Hanna Dolan got her first taste of horses at a local Arabian barn. After tagging along for her cousin’s riding lessons, Dolan caught the horse bug and spent the next three years showing Arabians in hunter pleasure classes.
While it’s an unusual start for an aspiring hunter seat equitation rider, Dolan’s broad education has only been an asset in her quest to ride in the Hamel Foundation National Horse Show 3’3” Equitation Championship at the National Horse Show (Kentucky), which takes place Sunday October 25.
“On the Arabian circuit there’s equitation, which is all flatwork,” said Dolan, who rode Arabians with Karen Baldwin of Baldwin Stables in Deep River, Connecticut. “You do patterns, almost like a dressage pattern. There are also hunters, which is about how pretty the horse is. But theirs is [judged differently]; they want the legs to pick up a little bit and not be so flat.”
At the end of 2017, Dolan followed a friend to an Interscholastic Equestrian Association practice. As soon as she jumped her first crossrail, she was hooked.
“The [open] horses are a lot calmer [than the Arabians],” Dolan said. “I had to learn how to do lead changes and find my distances. But I moved up pretty quickly. I didn’t have time to really do a lot of practice; I only jumped once a week for a few months.
“I didn’t find the transition that hard; the jumping felt natural,” she continued.
Dolan didn’t have to adjust her attire too much either. While some Arabian competitors wear flashier colors and hunt caps, Dolan’s mother, Nicole Dolan, used to be in the hunter world and steered her daughter toward muted tones and a helmet. She did wear tall boots for showing the Arabians and switched to jodhpurs for her time in the pony ring.
Once Hanna swapped over to ponies she progressed from the short stirrup to the children’s ponies to the medium ponies with Jaime Richard of Epic Farm. She spent last year in the large pony hunter division, traveling to USEF Pony Finals (Kentucky) and the fall indoor circuit. That year she started training with the team from Heritage Farm in Katonah, New York, 1 1/2 hours from her home in Essex, Connecticut. She kept her mount at Epic Farm and shipped to Heritage once a week for lessons.
In December last year Hanna stepped up to full-sized mounts, and in June she swapped to training at Heritage full time. She competed Gail Dady’s Avalon at the Winter Equestrian Festival (Florida), and then she started showing Aubrienne Krysiewicz-Bell’s Finnegan in July, but he came up lame at the New England Equitation Championships (Massachusetts), just a few days before they were going to contest the Taylor Harris Insurance Services National Children’s Medal Finals at Capital Challenge (Ohio).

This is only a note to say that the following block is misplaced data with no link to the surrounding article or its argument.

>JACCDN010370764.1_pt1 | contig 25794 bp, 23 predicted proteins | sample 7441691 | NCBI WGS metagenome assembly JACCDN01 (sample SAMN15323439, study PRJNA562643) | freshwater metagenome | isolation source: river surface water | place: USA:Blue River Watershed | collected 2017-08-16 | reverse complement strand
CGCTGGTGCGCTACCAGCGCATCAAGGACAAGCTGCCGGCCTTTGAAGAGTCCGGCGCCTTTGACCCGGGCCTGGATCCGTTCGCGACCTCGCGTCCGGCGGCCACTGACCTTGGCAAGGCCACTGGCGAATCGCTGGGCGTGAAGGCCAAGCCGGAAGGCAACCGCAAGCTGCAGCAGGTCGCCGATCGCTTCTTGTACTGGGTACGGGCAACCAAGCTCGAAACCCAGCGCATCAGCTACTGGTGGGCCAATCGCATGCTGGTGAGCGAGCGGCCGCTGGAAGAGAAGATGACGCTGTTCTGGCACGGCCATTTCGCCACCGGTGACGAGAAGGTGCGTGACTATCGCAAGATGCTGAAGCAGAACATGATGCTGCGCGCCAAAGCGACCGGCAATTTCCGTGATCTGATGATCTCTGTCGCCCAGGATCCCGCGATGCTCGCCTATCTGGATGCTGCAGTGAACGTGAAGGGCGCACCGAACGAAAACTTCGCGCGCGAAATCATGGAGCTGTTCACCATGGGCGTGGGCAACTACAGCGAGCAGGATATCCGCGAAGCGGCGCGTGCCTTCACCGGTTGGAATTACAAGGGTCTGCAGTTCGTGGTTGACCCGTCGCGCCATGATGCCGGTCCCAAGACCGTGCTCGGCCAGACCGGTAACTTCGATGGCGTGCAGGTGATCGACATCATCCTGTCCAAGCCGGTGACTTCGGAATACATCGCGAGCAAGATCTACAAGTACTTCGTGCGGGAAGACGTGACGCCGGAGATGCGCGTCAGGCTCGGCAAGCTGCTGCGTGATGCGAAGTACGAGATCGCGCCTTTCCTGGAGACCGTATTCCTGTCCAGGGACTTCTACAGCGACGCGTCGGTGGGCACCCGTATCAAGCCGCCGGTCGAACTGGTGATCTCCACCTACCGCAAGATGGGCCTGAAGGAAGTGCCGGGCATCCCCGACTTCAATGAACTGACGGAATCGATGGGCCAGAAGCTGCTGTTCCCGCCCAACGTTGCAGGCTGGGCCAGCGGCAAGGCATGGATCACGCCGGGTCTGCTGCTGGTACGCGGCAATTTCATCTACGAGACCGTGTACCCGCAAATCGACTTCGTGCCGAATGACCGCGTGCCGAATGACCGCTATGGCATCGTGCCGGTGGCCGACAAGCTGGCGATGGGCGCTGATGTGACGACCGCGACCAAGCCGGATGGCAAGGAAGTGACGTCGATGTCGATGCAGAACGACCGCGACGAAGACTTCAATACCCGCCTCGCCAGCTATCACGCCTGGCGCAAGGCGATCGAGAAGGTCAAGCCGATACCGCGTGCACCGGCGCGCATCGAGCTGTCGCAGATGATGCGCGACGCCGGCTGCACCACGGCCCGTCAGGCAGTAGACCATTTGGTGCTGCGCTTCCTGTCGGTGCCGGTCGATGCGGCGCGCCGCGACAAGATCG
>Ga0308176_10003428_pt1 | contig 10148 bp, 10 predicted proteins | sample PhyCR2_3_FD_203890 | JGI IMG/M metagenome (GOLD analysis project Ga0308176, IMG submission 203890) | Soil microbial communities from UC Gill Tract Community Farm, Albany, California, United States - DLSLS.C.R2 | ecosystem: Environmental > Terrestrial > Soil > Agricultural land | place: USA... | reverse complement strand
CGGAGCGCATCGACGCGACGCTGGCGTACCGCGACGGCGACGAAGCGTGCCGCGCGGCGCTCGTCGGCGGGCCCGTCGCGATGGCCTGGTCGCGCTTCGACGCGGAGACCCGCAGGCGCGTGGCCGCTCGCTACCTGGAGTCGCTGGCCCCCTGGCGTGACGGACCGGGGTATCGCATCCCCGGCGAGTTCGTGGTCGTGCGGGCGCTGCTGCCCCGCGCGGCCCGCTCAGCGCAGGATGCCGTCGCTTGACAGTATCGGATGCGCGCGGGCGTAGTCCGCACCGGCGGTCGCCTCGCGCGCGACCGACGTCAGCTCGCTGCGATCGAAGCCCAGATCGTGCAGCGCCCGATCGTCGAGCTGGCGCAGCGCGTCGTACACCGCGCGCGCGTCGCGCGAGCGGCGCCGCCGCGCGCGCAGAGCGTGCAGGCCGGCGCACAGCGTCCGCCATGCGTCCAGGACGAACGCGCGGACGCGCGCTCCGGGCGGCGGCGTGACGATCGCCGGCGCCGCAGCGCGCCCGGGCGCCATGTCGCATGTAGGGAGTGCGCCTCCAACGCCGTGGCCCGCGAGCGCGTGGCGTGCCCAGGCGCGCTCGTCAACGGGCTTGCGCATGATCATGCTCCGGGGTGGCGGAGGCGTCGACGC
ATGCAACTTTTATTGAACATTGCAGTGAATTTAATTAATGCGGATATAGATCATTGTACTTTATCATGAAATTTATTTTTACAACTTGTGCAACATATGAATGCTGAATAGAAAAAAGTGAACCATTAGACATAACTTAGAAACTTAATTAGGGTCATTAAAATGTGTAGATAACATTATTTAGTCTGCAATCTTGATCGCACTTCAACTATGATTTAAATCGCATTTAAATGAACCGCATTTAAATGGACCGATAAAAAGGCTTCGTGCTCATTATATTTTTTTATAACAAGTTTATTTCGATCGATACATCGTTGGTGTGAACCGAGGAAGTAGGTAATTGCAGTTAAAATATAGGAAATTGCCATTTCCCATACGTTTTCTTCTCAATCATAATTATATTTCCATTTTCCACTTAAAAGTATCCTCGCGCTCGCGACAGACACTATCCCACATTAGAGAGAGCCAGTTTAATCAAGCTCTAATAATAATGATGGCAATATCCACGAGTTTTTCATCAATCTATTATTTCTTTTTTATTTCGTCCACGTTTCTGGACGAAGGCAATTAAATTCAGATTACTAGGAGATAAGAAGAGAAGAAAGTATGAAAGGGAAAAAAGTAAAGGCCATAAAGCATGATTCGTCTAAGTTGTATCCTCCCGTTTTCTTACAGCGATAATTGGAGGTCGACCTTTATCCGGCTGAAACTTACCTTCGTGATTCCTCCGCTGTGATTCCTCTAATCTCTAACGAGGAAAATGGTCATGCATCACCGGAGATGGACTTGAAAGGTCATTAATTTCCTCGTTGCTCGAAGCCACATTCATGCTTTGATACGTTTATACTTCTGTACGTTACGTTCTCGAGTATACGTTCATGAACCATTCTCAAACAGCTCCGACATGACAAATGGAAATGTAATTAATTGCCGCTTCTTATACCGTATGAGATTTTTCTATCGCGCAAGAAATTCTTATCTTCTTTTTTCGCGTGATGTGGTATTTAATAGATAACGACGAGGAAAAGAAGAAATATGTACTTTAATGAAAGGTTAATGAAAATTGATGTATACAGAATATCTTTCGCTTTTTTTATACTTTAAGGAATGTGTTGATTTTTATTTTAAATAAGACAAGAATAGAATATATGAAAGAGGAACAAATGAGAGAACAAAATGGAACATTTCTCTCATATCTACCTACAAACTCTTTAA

Trainer Andre Dignelli started working his Rolodex and tracked down a suitable replacement for the rest of the season. That’s how Hanna paired up with Dimaggio De Bellerose, a 10-year-old warmblood (Vegabond De La Pomme—Ramona Van’t Schuttershof) owned by Court Farm LLC.
Their debut together at Capital Challenge wasn’t perfect—they broke to canter during the extended trot in the flat phase of the EMO/USHJA Jumping Seat Medal Final, and they picked up the wrong lead at the start of the Taylor Harris.
“It was hard at Capital Challenge because I only rode him one day before I had to show him,” said Hanna, 15. “I didn’t really know him that well. I feel like I know him a little better now.
“He has a giant stride, and he holds his head lower than a normal eq horse, which took some getting used to,” she continued. “He has a big slow canter and big jump; he can jump me out of the tack over big jumps.”
Hanna has been working hard to get ready for finals season, practicing over old ASPCA Maclay Finals courses and taking demanding flat lessons.
“We’ve been doing a lot of no-stirrup work,” said Hanna. “I have gotten to know [Dimaggio De Bellerose]. We’ve been doing a lot of difficult courses, and I’ve been working to figure out his adjustability and figure out his quirks.”
Hanna hopes she can put in a solid trip in Kentucky and make the top 25. Long term she’d like to step up to the 3’6” equitation and ride on a team at college.
“I love watching the [3’6”] finals and all the girls from Heritage,” she said. “I watched [the Dover Saddlery/USEF Medal Final (North Carolina)] the whole ride up to the barn and the whole ride home.”